A chronicle of a life in fishing by an author who seems like good company.

CASTING INTO THE LIGHT

TALES OF A FISHING LIFE

A tackle box full of fishing tips, memories, histories, anecdotes, taxidermy, and even recipes from an angler who found focus and purpose for her life among her fellow fishermen on Martha’s Vineyard.

Though the location suggests a life of leisure among the privileged elite, Messineo endured a hardscrabble upbringing and found herself among the outsider artistic community, working as a waitress and overindulging in drugs and alcohol. Fishing likely saved her life, or at least gave her one, though she doesn’t belabor the redemptive spirit as much as the title suggests. The author also doesn’t wax too poetic, at least once she moves beyond the introduction, where she describes fishing as “the meditative place similar to where gardeners go when they kneel in the dirt and dig their fingers in the soil….Standing in the surf, casting my lure toward the horizon, I feel like I am the woman I’m meant to be….My life becomes meaningful and I feel part of my surroundings.” Comparatively, the rest of the memoir is more nuts-and-bolts description: how and where the author learned to fish, how she went from feeling like an intruder to being accepted as a rare woman in a sport dominated by men, how the ethics and competition of fishing have changed—and how cheaters have occasionally rigged that competition and gotten away with it. Messineo writes about lucky sweaters and about how unlucky bananas are for fishermen. She touches on her marriages and the son she and her husband have adopted, and she treads lightly on the schizophrenia of her fishing mentor, who eventually succumbed to suicide. Whereas many fishing memoirs are often more literary, turning that time with nature into a spiritual pilgrimage and the art of fishing into a metaphor for life, this is more about fishing itself, written for readers who like to fish or think they might like to learn.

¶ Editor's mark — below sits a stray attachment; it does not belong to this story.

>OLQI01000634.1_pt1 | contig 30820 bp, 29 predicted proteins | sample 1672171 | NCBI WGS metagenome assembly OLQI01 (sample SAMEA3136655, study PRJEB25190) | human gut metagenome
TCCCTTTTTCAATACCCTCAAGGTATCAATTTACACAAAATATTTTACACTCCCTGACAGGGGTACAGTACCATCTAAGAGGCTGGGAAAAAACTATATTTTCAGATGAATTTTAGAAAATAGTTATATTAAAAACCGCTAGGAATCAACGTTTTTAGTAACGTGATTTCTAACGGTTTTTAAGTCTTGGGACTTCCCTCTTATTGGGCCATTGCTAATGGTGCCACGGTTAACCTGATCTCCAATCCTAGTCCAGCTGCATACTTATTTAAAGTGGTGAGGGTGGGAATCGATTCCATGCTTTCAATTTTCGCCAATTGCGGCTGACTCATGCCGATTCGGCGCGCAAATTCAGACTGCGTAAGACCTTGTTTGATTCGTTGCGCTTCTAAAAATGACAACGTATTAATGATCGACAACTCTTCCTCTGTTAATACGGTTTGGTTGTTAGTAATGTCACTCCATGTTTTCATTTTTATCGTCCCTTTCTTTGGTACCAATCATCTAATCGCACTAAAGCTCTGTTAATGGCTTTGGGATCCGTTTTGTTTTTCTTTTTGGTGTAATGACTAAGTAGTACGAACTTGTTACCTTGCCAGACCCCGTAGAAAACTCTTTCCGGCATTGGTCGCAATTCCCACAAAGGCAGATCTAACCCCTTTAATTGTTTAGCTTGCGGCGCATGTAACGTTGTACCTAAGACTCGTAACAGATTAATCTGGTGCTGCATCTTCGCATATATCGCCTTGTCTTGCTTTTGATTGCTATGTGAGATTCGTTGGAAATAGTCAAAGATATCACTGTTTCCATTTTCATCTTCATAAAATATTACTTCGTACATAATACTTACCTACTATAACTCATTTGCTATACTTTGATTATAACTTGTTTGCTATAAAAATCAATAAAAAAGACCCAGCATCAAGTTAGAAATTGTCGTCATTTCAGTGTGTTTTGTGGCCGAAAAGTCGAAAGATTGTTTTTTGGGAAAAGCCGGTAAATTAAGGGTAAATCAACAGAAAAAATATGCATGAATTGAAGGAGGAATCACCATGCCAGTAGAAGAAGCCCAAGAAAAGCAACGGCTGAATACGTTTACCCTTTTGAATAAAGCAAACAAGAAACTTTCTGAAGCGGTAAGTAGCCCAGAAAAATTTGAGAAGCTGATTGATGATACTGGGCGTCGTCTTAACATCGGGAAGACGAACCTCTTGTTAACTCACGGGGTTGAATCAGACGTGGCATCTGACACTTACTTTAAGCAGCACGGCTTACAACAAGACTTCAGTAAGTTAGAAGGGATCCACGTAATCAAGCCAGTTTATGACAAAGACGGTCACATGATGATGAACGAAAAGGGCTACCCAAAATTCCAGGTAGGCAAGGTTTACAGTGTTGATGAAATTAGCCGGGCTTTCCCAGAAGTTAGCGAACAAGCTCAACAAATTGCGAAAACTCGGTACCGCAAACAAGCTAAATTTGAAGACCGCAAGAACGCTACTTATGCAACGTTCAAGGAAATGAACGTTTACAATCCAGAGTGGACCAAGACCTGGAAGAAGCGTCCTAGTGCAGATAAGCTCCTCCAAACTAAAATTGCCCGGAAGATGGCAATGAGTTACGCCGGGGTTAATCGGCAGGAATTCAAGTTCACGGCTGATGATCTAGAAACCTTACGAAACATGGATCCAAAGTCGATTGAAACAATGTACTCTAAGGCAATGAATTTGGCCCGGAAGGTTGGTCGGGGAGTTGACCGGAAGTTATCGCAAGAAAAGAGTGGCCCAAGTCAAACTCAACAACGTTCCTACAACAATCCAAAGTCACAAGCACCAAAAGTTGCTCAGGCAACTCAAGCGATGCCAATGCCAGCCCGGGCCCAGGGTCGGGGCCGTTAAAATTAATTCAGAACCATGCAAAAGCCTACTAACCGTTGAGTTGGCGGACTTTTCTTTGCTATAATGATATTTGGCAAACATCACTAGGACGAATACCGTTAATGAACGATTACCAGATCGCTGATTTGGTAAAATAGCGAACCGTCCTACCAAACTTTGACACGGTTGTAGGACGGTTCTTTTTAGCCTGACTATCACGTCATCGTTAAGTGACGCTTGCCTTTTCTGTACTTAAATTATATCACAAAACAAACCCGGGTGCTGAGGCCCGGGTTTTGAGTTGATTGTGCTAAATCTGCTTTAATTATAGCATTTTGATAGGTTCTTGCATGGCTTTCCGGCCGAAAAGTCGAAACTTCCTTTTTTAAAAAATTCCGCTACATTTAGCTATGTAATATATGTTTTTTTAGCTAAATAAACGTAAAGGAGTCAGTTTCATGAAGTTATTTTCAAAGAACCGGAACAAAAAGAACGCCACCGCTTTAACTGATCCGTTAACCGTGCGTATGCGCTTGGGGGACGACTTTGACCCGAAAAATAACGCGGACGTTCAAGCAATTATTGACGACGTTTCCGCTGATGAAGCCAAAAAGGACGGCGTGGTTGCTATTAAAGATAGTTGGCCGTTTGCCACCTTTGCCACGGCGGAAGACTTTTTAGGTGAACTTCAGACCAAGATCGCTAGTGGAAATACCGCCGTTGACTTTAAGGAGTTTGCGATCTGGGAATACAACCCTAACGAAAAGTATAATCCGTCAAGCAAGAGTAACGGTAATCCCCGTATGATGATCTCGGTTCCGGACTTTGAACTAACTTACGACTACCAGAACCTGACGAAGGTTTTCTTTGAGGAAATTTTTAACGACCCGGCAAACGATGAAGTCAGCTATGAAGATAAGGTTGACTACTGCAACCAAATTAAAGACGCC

A chronicle of a life in fishing by an author who seems like good company.

Pub Date: July 2, 2019

ISBN: 978-1-5247-4764-0

Page Count: 320

Publisher: Pantheon

Review Posted Online: April 28, 2019

Kirkus Reviews Issue: May 15, 2019

Did you like this book?

No Comments Yet

The book begins in Sri Lanka with the tsunami of 2004—a horror the author saw firsthand, and the aftermath of which he...

LIVES OTHER THAN MY OWN

The latest from French writer/filmmaker Carrère (My Life as a Russian Novel, 2010, etc.) is an awkward but intermittently touching hybrid of novel and autobiography.